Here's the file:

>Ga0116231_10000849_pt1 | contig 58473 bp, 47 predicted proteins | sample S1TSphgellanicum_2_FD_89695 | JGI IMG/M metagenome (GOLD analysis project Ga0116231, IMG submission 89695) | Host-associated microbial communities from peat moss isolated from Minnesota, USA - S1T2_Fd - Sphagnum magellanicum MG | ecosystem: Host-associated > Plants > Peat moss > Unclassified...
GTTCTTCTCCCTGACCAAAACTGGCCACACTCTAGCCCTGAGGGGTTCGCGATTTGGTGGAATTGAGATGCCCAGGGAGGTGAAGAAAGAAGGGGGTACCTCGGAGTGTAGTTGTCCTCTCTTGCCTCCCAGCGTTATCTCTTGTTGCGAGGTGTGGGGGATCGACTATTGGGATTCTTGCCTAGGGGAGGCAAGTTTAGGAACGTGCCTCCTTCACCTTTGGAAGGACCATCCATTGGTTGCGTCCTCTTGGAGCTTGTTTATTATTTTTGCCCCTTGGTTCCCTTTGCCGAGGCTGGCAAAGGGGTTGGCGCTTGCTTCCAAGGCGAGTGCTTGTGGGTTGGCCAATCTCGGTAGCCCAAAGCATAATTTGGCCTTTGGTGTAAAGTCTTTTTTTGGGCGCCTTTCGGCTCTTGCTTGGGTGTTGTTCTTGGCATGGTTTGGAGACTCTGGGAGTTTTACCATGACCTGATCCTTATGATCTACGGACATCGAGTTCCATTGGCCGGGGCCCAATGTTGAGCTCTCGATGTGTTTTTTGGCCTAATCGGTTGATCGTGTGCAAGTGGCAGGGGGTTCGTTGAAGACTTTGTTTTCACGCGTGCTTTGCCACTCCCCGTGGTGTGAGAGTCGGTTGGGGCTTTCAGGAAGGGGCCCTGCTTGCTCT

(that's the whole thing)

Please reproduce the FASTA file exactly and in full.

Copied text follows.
>Ga0116231_10000849_pt1 | contig 58473 bp, 47 predicted proteins | sample S1TSphgellanicum_2_FD_89695 | JGI IMG/M metagenome (GOLD analysis project Ga0116231, IMG submission 89695) | Host-associated microbial communities from peat moss isolated from Minnesota, USA - S1T2_Fd - Sphagnum magellanicum MG | ecosystem: Host-associated > Plants > Peat moss > Unclassified...
GTTCTTCTCCCTGACCAAAACTGGCCACACTCTAGCCCTGAGGGGTTCGCGATTTGGTGGAATTGAGATGCCCAGGGAGGTGAAGAAAGAAGGGGGTACCTCGGAGTGTAGTTGTCCTCTCTTGCCTCCCAGCGTTATCTCTTGTTGCGAGGTGTGGGGGATCGACTATTGGGATTCTTGCCTAGGGGAGGCAAGTTTAGGAACGTGCCTCCTTCACCTTTGGAAGGACCATCCATTGGTTGCGTCCTCTTGGAGCTTGTTTATTATTTTTGCCCCTTGGTTCCCTTTGCCGAGGCTGGCAAAGGGGTTGGCGCTTGCTTCCAAGGCGAGTGCTTGTGGGTTGGCCAATCTCGGTAGCCCAAAGCATAATTTGGCCTTTGGTGTAAAGTCTTTTTTTGGGCGCCTTTCGGCTCTTGCTTGGGTGTTGTTCTTGGCATGGTTTGGAGACTCTGGGAGTTTTACCATGACCTGATCCTTATGATCTACGGACATCGAGTTCCATTGGCCGGGGCCCAATGTTGAGCTCTCGATGTGTTTTTTGGCCTAATCGGTTGATCGTGTGCAAGTGGCAGGGGGTTCGTTGAAGACTTTGTTTTCACGCGTGCTTTGCCACTCCCCGTGGTGTGAGAGTCGGTTGGGGCTTTCAGGAAGGGGCCCTGCTTGCTCT